• May Be Good For Your Bones

Kale and spinach are both high in calcium and vitamin K. While kale has more than twice the amount of calcium in spinach, the latter has more vitamin K (1), (2). Calcium and vitamin K are vital nutrients that help improve and maintain your bone health reducing the risks of osteoporosis (19).

While the above benefits might encourage you to include kale and spinach regularly in your diet, you should also be aware of their potential side effects and risk factors.

Kale Vs. Spinach Risks

There are a few things you should keep in mind before including kale and spinach in your diet.

  • Kidney Stones

Spinach contains large amounts of dietary oxalate, a compound that binds to and prevents calcium absorption in your body (20). A higher intake of oxalate-rich foods might lead to the formation of calcium oxalate kidney stones (21), (22). Hence, people with a higher risk of kidney stones should limit their intake of spinach and other oxalate-rich foods (23). Boiling spinach might be effective in reducing the dietary oxalate concentration by up to 87% (24).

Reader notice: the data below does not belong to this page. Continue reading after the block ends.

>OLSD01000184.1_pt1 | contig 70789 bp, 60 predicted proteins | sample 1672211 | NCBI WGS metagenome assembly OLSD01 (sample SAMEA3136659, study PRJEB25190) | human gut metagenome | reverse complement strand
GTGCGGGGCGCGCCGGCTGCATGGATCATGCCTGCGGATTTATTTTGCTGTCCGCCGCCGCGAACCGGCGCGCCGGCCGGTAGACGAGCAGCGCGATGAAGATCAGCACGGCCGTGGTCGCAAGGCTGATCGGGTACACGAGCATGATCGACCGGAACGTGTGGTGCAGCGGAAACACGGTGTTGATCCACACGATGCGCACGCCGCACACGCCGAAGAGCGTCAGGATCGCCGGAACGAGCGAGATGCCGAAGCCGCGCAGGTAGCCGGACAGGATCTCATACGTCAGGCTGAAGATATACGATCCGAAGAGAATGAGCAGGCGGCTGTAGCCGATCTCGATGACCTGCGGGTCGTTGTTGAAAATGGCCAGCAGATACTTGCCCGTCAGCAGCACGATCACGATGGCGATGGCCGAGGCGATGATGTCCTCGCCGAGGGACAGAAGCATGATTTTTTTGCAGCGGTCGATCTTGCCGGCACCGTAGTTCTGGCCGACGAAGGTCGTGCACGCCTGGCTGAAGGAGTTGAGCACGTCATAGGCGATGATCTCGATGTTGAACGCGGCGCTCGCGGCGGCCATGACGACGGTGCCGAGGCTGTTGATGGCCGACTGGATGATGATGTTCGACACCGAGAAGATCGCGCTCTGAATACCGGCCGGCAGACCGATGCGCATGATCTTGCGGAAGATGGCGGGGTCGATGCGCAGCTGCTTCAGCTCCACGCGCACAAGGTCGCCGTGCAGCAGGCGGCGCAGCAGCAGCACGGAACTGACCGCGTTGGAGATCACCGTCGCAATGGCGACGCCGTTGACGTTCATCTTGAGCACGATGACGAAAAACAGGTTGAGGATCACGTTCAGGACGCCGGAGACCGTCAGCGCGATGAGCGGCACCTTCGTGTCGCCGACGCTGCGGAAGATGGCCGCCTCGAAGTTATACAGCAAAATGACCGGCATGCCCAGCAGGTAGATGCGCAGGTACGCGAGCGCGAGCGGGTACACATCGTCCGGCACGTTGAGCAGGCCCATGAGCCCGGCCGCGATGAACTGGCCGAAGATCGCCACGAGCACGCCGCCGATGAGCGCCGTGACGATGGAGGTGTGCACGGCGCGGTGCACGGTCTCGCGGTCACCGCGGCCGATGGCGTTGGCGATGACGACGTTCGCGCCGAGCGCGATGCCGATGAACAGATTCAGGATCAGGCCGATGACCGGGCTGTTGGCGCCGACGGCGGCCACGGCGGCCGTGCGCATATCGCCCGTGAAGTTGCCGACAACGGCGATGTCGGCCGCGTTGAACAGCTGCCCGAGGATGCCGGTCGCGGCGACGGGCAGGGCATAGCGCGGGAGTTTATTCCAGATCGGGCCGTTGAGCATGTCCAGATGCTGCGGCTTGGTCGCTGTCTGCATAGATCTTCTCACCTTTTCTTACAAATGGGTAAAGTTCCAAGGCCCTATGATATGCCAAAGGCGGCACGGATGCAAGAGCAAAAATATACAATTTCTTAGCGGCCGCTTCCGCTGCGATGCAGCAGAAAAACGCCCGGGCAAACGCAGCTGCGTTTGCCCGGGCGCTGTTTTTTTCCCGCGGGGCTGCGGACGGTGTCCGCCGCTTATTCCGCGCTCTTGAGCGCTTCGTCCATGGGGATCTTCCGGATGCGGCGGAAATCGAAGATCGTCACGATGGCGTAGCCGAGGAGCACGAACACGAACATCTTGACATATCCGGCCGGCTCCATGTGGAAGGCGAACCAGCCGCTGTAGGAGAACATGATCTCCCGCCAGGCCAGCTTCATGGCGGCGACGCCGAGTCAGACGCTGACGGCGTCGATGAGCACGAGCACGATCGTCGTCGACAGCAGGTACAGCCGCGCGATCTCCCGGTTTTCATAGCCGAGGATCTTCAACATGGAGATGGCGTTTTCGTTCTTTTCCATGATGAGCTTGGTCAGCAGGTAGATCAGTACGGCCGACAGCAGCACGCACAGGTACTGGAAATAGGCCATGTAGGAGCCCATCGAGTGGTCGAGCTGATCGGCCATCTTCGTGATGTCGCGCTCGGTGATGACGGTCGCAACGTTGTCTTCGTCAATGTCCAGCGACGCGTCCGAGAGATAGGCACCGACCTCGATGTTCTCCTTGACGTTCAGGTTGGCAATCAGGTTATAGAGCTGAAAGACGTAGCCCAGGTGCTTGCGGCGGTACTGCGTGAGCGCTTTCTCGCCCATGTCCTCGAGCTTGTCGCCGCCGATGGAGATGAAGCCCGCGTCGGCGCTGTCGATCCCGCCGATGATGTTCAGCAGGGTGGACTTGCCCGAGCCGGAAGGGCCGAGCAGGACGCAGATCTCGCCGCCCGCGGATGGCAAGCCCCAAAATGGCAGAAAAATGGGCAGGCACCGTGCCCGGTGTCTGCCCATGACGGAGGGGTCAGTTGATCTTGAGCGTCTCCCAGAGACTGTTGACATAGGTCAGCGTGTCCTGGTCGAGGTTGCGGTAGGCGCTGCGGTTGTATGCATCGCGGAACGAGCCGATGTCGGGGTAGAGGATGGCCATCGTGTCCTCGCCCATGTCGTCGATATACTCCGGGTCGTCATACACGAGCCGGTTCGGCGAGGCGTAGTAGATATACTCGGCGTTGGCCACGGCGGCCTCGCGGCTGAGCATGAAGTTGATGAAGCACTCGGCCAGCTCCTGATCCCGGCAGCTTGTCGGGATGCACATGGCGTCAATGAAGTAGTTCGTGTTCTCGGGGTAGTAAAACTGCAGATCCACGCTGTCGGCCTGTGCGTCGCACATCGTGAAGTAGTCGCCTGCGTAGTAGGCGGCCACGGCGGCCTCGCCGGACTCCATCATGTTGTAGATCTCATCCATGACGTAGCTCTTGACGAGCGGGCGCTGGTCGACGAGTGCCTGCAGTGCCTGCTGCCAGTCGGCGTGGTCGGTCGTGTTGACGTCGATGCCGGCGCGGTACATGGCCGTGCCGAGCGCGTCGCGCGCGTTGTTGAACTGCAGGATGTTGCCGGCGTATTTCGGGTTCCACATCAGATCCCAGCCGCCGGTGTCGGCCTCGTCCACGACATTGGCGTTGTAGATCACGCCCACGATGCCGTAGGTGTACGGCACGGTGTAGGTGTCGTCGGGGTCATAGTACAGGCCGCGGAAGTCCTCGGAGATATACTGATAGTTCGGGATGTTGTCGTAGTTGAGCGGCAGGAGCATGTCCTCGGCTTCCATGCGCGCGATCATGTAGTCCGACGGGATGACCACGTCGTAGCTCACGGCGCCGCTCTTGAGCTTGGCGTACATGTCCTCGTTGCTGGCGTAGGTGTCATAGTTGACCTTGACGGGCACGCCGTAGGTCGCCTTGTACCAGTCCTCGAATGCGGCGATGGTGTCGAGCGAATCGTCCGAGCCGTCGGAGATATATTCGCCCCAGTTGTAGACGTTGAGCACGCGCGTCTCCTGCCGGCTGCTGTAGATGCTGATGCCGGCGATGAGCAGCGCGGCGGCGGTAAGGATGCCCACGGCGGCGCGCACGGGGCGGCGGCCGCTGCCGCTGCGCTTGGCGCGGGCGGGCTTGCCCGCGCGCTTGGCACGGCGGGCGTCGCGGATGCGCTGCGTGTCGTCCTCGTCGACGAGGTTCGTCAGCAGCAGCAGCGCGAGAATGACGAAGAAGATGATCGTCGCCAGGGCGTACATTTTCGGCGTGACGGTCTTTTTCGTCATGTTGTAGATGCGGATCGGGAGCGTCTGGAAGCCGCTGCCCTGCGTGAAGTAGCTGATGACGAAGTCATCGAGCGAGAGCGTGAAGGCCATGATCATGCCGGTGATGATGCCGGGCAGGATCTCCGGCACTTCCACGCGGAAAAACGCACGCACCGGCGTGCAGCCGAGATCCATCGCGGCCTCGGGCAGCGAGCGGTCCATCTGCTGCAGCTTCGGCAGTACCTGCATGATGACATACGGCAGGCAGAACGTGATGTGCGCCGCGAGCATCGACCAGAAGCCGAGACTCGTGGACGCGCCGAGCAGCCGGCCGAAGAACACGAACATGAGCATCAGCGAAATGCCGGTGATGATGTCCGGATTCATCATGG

• Bacterial Contamination

Leafy greens, especially when eaten raw, might lead to food poisoning and bacterial contamination. In a major E.coli outbreak in 2006, 80% of the cases were traced to spinach contamination (25). Another analysis in 2013, reported 6.6% of the samples of farmed spinach tested positive for the bacteria (26). Similar contamination with E.coli and salmonella can also be found in kale due to poor cultivation and handling practices (27).

  • Thyroid Imbalance

Kale and other cruciferous vegetables like broccoli and brussels sprouts are known to contain goitrin. It is a compound that may potentially lower the iodine levels, leading to an imbalance in the production of thyroid hormones (28). While spinach may also contain goitrin, it is usually less in comparison to kale. Also, it is better to consume them cooked as that seems to help reduce the potential risks (29).

Well, even with the above side effects, the health benefits of kale and spinach outweigh their potential risks and make them a healthy addition to your diet. Going further let’s see how you can include these nutrient-dense leafy greens in your diet.

How To Prepare Kale And Spinach?

When it comes to flavor and texture, spinach is more tender, delicate, and mild, in comparison to kale. This makes it easier to incorporate spinach in a variety of dishes. It can be eaten blanched and pureed, added to soups, and gravies. You can also use raw spinach to make healthy green smoothies, salads, and sides. Its mild flavor combines well with rice, pasta, eggs, and beans as well.